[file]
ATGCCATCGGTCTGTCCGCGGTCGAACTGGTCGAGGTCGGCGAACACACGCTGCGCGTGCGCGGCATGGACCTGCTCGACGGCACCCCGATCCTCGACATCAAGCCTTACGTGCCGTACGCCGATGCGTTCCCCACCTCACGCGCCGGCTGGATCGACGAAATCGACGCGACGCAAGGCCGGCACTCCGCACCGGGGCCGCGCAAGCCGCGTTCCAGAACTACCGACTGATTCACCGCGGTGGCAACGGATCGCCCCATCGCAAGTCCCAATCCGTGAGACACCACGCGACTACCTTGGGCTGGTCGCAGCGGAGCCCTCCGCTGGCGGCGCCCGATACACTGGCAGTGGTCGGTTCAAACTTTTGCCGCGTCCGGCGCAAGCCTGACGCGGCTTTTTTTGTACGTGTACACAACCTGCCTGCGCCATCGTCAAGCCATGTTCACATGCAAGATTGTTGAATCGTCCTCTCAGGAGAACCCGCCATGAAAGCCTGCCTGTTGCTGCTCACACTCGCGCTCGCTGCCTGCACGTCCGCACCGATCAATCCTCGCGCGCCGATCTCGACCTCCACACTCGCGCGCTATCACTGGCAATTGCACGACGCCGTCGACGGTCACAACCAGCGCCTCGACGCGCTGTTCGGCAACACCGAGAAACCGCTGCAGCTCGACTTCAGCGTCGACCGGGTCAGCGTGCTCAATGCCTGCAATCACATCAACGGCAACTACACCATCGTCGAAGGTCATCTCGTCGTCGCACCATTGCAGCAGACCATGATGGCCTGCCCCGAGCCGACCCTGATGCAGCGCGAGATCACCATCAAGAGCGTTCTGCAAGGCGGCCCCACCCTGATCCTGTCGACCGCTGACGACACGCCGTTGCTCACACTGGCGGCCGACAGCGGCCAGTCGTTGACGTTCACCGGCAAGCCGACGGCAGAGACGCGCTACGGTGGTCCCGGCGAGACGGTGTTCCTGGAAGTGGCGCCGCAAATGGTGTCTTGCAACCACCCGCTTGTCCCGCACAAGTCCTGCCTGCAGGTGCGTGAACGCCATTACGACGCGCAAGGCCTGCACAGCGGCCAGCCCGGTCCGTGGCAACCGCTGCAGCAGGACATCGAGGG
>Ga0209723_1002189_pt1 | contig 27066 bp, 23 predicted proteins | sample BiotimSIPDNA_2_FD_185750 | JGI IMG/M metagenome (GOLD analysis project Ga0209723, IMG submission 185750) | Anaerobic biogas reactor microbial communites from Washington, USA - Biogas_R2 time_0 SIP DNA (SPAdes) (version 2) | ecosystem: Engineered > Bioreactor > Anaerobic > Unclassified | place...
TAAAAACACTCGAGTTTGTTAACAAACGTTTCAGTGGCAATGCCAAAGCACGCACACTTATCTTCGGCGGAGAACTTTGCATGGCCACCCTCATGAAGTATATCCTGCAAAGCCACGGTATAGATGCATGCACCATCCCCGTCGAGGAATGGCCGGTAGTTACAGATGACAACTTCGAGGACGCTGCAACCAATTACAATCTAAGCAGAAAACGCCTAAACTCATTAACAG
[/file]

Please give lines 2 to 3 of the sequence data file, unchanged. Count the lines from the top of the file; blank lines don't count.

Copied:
>Ga0209723_1002189_pt1 | contig 27066 bp, 23 predicted proteins | sample BiotimSIPDNA_2_FD_185750 | JGI IMG/M metagenome (GOLD analysis project Ga0209723, IMG submission 185750) | Anaerobic biogas reactor microbial communites from Washington, USA - Biogas_R2 time_0 SIP DNA (SPAdes) (version 2) | ecosystem: Engineered > Bioreactor > Anaerobic > Unclassified | place...
TAAAAACACTCGAGTTTGTTAACAAACGTTTCAGTGGCAATGCCAAAGCACGCACACTTATCTTCGGCGGAGAACTTTGCATGGCCACCCTCATGAAGTATATCCTGCAAAGCCACGGTATAGATGCATGCACCATCCCCGTCGAGGAATGGCCGGTAGTTACAGATGACAACTTCGAGGACGCTGCAACCAATTACAATCTAAGCAGAAAACGCCTAAACTCATTAACAG